1. Monteverdi Combattimento di Tancredi e Clorinda: ‘Three Actions’, i.e. three ways of presenting drama: gesti & passi (gestures and steps), music, text.

“che le tre ationi venghino ad’incontrarsi in una imitatione unita.”

 

In such works, Monteverdi’s aim was for to create effetti – not only good effect in general, but also the ‘special effects’ of non-musical noises (e.g. the sounds of battle), and the emotional effect of ‘moving the passions’ – affetti. In this remake of Arianna, my aim was similarly to unite the essential concepts underlying Monteverdi’s vision of what we now call ‘opera’.

 

  1. Effetti/Affetti, Energia/Enargeia

    Lawrence-King ARIANNA a la recherche: drama as Action; acting as Gesture; music and acting as Imitation; musical Effects that move the audience’s Affects; all rooted in the communicative power (Energia) of detailed poetic imagery (Enargeia).

 

Of course, many modern ensembles have programmed other baroque music around the Lament. And there have been two recent attempts to set Rinuccini’s libretto. In 1995, Alexander Goehr composed a modernist score for an ensemble including extensive pitched percussion, saxophone, sampler etc, but preserving some of Monteverdi’s vocal lines. In spite of a talented cast of singers, critical reviews were unfavourable.

 

In 2015, Claudio Cavina, director of the ensemble La Venexiana, presented a semi-staged performance of his assemblage of Monteverdi’s music, reset to Rinuccini’s verses.

 

  1. Contrafactum is a thoroughly historical procedure – we have 17th-century settings of Monteverdi madrigals to devotional texts and even a contrafactum of Arianna’s Lamento with a religious text in Latin, the Pianto della Madonna. The proof of a good contrafactum is not only that the word-setting works in terms of accentuation, word-painting and changes of affetto, but also that any remembered associations connected to the original text complement the new function of the music. This requires careful consideration and adaptation of pre-extant music to the new text.

 

Whatever success this private performance enjoyed was sadly eclipsed by Cavina’s  subsequent illness.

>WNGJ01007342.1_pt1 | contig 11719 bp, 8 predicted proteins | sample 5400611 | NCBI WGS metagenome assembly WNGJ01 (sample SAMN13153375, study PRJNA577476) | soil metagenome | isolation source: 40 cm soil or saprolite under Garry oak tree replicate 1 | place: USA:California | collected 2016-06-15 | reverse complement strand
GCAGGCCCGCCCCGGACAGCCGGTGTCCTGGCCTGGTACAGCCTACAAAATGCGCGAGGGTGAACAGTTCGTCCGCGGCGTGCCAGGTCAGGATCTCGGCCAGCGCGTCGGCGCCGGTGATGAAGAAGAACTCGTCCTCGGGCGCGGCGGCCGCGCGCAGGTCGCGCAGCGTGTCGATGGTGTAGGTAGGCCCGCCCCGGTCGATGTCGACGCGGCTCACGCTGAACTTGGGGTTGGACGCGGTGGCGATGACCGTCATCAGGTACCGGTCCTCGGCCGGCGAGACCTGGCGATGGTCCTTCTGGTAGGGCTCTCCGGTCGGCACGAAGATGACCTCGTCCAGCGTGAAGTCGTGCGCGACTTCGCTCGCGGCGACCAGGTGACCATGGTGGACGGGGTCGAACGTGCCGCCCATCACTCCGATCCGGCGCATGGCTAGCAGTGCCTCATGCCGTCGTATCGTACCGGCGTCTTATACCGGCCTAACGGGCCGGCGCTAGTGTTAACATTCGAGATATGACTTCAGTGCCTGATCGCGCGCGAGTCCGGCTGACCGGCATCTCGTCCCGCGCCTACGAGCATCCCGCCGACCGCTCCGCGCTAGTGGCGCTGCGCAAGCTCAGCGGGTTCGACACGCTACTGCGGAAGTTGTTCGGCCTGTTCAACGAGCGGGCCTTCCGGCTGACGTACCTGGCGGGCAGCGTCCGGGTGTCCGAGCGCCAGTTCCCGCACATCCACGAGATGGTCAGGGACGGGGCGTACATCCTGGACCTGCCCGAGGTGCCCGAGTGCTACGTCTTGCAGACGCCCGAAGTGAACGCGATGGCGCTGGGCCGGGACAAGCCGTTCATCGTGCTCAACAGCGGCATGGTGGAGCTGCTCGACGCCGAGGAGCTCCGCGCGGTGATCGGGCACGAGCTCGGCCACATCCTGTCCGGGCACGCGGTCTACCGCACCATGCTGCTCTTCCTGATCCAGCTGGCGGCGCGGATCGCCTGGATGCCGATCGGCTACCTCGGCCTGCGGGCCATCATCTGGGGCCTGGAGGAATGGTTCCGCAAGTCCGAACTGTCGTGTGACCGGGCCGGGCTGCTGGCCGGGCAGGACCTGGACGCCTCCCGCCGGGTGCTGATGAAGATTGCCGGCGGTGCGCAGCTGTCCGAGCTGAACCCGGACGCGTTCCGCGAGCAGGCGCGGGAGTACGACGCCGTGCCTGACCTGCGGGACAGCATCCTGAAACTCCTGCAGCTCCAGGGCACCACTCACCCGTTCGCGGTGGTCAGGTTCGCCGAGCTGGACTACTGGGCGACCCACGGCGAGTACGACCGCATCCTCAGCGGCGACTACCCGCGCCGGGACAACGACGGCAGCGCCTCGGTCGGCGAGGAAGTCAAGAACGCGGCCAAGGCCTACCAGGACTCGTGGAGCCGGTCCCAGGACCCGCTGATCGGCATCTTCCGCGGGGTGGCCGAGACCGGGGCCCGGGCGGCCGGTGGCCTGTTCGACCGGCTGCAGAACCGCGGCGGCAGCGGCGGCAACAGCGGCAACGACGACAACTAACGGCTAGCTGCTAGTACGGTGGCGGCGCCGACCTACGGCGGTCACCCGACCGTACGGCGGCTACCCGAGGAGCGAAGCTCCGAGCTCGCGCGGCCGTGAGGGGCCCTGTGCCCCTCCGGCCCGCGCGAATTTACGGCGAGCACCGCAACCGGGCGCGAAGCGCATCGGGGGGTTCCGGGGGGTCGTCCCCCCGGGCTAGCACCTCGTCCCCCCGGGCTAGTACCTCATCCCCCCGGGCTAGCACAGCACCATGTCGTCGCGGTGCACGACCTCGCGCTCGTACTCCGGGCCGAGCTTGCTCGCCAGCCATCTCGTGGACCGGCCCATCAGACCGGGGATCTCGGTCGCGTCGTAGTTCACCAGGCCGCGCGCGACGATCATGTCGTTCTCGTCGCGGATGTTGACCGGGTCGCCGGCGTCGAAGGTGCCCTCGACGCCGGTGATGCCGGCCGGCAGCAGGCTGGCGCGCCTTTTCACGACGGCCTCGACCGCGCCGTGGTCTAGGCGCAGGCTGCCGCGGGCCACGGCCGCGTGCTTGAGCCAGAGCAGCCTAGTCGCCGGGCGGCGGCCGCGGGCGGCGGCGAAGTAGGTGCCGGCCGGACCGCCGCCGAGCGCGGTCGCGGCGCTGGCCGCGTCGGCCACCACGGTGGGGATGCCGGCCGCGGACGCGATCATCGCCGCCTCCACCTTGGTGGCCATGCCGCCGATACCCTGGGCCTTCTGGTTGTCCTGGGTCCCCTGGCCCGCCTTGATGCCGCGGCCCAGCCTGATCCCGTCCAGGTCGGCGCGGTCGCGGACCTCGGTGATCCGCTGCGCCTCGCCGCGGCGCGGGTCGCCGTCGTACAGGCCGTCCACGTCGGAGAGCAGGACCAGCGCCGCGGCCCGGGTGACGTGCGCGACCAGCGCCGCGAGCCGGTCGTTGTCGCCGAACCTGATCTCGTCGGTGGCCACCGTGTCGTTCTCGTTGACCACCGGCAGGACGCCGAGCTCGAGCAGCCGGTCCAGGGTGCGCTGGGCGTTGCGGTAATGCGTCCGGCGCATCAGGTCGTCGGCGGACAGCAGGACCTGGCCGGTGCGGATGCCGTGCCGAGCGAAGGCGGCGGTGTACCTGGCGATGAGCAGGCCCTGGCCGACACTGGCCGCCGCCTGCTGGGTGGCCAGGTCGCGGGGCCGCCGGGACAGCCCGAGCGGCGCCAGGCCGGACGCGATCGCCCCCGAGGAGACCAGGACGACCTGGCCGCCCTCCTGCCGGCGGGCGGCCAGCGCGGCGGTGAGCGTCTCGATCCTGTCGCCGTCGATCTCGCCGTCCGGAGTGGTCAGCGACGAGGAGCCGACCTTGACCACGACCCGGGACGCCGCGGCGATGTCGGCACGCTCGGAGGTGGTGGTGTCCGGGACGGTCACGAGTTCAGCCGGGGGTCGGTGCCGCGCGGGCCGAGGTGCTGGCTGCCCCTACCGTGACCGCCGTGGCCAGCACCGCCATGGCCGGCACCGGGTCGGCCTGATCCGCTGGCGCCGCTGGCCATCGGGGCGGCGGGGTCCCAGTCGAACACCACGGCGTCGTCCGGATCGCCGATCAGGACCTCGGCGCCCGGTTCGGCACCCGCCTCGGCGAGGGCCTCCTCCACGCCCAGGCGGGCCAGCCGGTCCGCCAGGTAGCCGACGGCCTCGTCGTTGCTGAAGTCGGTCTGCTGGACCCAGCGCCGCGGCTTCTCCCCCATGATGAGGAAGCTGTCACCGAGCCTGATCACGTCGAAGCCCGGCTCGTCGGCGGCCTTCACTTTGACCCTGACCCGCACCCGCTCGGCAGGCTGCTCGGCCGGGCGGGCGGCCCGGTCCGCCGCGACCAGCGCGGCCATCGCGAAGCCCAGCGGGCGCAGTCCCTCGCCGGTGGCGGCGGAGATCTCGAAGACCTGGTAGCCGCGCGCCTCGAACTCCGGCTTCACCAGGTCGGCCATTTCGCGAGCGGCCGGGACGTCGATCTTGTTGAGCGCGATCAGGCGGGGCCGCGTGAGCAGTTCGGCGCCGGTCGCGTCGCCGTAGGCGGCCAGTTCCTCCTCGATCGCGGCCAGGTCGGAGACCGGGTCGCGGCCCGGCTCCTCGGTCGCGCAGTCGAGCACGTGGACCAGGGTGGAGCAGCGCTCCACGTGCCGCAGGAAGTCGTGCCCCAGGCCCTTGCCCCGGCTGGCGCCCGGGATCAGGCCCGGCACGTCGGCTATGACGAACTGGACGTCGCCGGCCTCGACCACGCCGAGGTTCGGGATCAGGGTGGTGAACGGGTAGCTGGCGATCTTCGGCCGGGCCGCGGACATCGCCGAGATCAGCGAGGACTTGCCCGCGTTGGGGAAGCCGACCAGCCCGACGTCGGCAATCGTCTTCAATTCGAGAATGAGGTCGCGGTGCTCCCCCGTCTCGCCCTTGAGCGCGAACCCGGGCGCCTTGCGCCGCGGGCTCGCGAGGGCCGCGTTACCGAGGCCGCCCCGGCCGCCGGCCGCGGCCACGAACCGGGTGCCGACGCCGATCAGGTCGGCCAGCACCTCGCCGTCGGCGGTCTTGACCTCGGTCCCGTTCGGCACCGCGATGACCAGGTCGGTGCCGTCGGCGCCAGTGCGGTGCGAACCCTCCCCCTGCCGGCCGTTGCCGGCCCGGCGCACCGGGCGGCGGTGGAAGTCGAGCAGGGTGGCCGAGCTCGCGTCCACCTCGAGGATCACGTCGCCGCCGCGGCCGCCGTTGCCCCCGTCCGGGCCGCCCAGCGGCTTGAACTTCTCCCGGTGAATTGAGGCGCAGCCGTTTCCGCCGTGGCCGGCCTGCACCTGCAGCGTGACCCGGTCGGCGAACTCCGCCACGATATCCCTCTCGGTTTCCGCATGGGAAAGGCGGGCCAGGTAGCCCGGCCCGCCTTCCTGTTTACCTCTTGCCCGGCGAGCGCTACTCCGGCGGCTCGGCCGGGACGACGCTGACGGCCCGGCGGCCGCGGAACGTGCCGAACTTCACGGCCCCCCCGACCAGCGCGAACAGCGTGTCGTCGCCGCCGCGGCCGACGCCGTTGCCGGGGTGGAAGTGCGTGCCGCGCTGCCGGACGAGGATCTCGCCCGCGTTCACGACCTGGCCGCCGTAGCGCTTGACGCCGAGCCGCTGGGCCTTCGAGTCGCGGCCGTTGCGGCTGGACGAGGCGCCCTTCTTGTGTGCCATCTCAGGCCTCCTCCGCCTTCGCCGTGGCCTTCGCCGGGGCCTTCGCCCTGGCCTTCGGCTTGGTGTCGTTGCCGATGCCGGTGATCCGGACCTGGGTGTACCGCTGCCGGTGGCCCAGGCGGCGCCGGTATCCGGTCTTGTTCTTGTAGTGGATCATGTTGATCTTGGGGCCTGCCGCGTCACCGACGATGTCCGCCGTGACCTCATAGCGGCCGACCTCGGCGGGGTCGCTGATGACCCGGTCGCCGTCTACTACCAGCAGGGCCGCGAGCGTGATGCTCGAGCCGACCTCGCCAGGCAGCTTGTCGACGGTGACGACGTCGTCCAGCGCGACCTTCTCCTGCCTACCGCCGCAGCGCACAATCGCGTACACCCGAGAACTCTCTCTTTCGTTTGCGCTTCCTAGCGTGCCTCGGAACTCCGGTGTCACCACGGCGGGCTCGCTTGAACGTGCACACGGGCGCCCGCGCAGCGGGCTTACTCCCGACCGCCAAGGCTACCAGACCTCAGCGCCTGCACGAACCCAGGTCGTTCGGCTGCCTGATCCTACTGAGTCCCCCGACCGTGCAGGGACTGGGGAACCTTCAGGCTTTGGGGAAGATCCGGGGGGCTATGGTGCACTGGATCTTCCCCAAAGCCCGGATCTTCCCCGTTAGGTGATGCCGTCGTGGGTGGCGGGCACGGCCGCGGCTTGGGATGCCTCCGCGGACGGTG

My re-make differs from both these previous projects in that the output is a HIP production of baroque opera that is new-composed, rather than a collage of contrafacta. Nevertheless my writing was carefully modelled on Monteverdi’s circa 1608 compositions.

 

METHODOLOGY

 

 

Monteverdi’s letters reveal his negotiations with librettists, and his bold changes to their poetical texts. I was unable to negotiate with Rinuccini, so most of the changes I experimented with in first drafts were removed in later versions. What remains is Monteverdi’s madrigalian technique of mashing-up text to create additional layers of meaning.

 

MUSIC EXAMPLE 3: Ma tu, superbo altero Utopia Chamber Choir, Helsinki

This is the last strophe of the Act-end chorus Avventurose genti. As discussed below, there is a pattern of parallel changes of affect from strophe to strophe, until this last strophe breaks the pattern with an outburst of anger from the normally placid Fishermen.

 

I began with a set-piece aria passeggiata at the beginning of Act V. By 1608, such a florid air is rather old-fashioned, but it remained the way for music-drama to indicate supernatural powers.

 

  1. Aria passeggiata indicates supernatural powers, at the appearance of a god -in Arianna, Amore and Baccho – or where magic, especially the power of music, is at work –Harmony’s Prologue and Arion’s aria in the 1589 Florentine Intermedi, and the aria Possente spirto, in Orfeo (1607).

 

 

After workshopping this first sketch at Opera Omnia, I made a few changes. Amore’s strali, the burning rays of his arrows of love, might fly in whatever direction, but seicento settings tend to use downward passaggi to depict them. The second draft was dedicated to Jordi Savall and Maria Bartels and performed at the celebration of their marriage.

 

Later, I deleted a text-refrain I’d introduced, and added a Sinfonia and Ballo for the Entrance of Bacco, eloquently described in Follino’s eye-witness report:

 

  1. Follino’s description of the Entrance of Bacchus, the final scene of Arianna (1608)

 

“Bacco with the beautiful Arianna, and Amore in front, were seen to enter onto the stage on the left side of the stage, surrounded in front and behind by many couples of Soldiers dressed with beautiful arms, with superb crests on their heads. Once they were on stage, the instruments that were within began a beautiful aria di ballo, one part of the Soldiers danced a very delightful ballo, weaving in and out amongst themselves in a thousand ways; and whilst these danced, another part of the Soldiers took up the accompaniment of the sound and ballo with the following words: Spiega omai, giocondo Nume / L’auree piume.”

 

The danced chorus has the same metric structure as the final chorus of Peri’s Euridice (1600), another Rinuccini libretto.

 

MUSIC EXAMPLE 4: Spiega omai, giocondo nume

As Carter notes, the giocondo nume is Apollo, even though the celebrations are for the arrival of Bacco.

 

I also looked for Rinuccini’s coded indications of aria or dance-metres.

 

  1. Indications of Aria (any repeating structure, especially rhythmic patterning) within Recitative (acting):